Mini-Encyclopedia of Papermaking Wet-End Chemistry
Part Two: Definitions and Concepts

Flocs: Hard vs. Soft

When papermakers use the word "flocs," they usually are referring to groups of fibers clumped together. Strong hydrodynamic forces, such as those present in fan pumps and pressure screens, can be very effective in redispersal of flocs. However, shear forces also cause fibers to bend. As the fibers straighten out, they may lock together again mechanically. Papermakers sometimes make the distinction between hard flocs and soft flocs. Hard flocs are those formed by very-high-mass retention aid polymers. Hard flocs a quite strong, but when broken, they are not able to form as strong flocs the next time. By contrast, soft flocs are readily broken by moderate levels of shear, and they are completely reversible. Factors causing soft flocs to form include colloidal forces of attraction and the previously mentioned effects of shear flow. It is worth keeping in mind that colloidal chemists and water-treatment specialists use the word "flocs" to denote voluminous or gel-like particles formed as a result of high-mass polyelectrolytes in the absence of fibers.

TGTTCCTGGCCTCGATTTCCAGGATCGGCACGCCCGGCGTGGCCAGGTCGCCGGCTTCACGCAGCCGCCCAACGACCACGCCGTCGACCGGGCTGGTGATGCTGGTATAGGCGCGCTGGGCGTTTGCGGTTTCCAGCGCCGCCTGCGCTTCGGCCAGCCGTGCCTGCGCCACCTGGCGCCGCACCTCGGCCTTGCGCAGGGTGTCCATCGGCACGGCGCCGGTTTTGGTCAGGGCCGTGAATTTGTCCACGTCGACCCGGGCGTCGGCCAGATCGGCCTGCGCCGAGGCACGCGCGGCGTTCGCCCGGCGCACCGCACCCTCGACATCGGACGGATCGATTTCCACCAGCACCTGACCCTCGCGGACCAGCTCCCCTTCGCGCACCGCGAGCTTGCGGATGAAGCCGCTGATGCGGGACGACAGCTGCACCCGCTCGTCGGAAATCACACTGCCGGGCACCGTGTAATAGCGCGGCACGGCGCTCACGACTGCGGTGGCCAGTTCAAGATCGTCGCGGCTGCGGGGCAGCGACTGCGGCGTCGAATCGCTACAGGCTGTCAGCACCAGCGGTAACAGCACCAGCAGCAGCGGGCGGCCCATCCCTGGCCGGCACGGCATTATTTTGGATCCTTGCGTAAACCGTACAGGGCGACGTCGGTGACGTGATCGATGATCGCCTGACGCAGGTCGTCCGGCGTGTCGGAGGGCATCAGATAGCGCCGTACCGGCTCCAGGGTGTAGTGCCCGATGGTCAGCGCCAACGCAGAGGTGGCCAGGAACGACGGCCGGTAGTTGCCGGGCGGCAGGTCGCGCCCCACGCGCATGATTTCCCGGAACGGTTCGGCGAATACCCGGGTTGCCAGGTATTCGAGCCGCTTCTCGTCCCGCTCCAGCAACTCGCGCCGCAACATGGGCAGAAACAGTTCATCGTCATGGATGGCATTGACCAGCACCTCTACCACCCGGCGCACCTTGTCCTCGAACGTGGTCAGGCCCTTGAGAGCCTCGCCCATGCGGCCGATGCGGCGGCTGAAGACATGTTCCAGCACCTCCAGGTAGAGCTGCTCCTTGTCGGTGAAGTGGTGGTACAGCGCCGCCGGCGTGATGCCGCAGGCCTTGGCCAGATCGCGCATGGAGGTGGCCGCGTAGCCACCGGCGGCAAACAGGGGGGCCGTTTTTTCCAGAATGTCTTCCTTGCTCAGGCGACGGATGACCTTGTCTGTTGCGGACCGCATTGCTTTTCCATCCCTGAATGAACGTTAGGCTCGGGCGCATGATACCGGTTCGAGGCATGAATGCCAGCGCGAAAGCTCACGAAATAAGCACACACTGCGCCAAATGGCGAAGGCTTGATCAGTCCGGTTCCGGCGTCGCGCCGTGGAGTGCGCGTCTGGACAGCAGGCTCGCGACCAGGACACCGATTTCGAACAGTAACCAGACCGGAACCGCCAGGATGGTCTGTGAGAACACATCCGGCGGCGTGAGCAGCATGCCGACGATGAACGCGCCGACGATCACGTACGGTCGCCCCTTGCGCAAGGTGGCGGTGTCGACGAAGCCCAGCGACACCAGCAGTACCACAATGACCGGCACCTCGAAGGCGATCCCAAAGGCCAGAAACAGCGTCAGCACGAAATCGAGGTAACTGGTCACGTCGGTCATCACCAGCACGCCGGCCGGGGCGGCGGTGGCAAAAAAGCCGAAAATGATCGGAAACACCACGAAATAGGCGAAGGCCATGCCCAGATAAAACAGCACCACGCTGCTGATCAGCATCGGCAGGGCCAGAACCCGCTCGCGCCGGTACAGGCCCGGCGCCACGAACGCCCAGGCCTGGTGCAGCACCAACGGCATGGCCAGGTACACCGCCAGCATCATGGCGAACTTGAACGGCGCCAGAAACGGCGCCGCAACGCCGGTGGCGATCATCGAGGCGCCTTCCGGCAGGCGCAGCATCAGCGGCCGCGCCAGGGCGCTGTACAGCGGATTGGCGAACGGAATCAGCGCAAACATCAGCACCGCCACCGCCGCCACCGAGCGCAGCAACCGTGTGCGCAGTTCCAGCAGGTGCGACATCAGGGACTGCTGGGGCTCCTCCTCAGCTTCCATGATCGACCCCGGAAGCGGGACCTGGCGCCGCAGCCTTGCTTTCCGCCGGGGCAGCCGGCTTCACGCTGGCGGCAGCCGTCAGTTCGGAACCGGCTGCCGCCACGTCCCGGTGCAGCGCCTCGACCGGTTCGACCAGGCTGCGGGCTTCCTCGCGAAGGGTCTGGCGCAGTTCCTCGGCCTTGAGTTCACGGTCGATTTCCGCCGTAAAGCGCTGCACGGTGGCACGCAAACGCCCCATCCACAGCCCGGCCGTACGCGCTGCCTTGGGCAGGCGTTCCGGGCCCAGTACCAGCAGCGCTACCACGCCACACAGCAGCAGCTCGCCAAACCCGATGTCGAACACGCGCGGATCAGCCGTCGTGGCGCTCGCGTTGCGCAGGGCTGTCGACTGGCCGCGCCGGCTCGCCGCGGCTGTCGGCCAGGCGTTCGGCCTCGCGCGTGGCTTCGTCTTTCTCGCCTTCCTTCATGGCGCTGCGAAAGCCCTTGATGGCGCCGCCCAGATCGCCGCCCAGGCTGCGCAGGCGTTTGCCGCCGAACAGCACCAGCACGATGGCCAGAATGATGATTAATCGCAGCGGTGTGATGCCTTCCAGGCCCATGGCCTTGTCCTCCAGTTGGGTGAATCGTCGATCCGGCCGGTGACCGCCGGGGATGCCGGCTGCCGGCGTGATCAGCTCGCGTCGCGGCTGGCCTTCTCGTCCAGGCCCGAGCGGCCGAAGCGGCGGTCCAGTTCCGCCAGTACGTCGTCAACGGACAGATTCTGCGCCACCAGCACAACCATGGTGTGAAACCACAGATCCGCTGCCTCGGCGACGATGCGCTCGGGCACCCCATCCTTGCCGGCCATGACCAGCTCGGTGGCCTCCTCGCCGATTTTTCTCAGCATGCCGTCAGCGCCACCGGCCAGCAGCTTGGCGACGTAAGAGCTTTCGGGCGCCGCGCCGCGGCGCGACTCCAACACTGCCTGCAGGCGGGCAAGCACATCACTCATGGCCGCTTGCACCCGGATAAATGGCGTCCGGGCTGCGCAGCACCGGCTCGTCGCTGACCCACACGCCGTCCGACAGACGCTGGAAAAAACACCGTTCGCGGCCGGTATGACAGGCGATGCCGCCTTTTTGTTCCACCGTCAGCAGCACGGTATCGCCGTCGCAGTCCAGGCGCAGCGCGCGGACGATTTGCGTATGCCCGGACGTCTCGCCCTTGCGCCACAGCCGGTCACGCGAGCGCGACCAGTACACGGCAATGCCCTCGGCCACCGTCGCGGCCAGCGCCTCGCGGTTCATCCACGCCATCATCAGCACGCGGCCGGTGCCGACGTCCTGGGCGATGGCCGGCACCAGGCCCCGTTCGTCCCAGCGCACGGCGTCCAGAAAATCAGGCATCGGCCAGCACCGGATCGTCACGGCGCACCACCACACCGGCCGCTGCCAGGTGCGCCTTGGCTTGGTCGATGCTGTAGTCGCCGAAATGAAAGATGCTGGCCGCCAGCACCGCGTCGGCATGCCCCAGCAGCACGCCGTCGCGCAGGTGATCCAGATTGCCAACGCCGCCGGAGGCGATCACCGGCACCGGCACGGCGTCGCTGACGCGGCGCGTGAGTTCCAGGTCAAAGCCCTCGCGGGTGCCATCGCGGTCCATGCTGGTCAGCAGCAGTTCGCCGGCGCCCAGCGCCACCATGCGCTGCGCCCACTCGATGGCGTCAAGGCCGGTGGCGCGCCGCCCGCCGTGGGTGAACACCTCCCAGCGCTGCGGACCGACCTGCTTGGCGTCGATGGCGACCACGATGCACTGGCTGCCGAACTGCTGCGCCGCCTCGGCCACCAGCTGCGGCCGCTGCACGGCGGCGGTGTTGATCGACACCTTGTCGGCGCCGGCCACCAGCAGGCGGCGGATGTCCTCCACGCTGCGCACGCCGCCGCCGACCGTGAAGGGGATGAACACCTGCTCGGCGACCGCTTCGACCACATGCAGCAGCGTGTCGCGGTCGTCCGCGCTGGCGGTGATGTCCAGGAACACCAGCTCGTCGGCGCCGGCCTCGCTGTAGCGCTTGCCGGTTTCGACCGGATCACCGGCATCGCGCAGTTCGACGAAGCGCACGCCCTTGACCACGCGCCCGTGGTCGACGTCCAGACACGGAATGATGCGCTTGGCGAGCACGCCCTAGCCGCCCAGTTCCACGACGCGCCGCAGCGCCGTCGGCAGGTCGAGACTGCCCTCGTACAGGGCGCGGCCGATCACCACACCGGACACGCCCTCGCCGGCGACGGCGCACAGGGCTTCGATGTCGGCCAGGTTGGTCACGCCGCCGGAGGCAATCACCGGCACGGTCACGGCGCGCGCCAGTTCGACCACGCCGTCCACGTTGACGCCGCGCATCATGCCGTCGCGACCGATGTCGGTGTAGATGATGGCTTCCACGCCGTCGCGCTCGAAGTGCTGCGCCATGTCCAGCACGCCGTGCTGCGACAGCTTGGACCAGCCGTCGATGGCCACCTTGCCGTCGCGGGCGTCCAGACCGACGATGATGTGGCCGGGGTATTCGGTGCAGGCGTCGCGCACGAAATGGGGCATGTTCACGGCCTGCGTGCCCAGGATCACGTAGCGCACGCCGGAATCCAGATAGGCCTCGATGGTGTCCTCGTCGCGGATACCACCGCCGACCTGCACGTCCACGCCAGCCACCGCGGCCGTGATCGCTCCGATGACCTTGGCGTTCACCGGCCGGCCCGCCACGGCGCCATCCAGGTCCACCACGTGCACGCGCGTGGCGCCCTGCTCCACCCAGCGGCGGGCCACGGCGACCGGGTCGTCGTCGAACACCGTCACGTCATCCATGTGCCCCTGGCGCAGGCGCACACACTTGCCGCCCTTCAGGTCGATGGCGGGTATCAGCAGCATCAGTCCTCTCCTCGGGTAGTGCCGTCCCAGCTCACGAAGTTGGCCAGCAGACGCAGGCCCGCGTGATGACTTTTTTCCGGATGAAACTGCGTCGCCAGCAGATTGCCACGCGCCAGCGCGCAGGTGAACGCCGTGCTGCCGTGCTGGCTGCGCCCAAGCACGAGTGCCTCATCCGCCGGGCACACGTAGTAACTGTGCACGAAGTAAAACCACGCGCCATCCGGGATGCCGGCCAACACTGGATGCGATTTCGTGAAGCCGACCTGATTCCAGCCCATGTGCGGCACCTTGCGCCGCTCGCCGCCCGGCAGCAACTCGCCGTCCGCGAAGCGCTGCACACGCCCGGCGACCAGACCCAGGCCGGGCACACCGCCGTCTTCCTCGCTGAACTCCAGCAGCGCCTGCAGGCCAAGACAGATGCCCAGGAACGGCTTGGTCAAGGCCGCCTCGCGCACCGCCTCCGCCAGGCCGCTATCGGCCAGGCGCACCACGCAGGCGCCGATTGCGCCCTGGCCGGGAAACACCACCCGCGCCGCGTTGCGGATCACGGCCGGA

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This page is maintained by Martin hubbe, Associate Professor of Wood and Paper Science, NC State University, m_hubbe@ncsu.edu .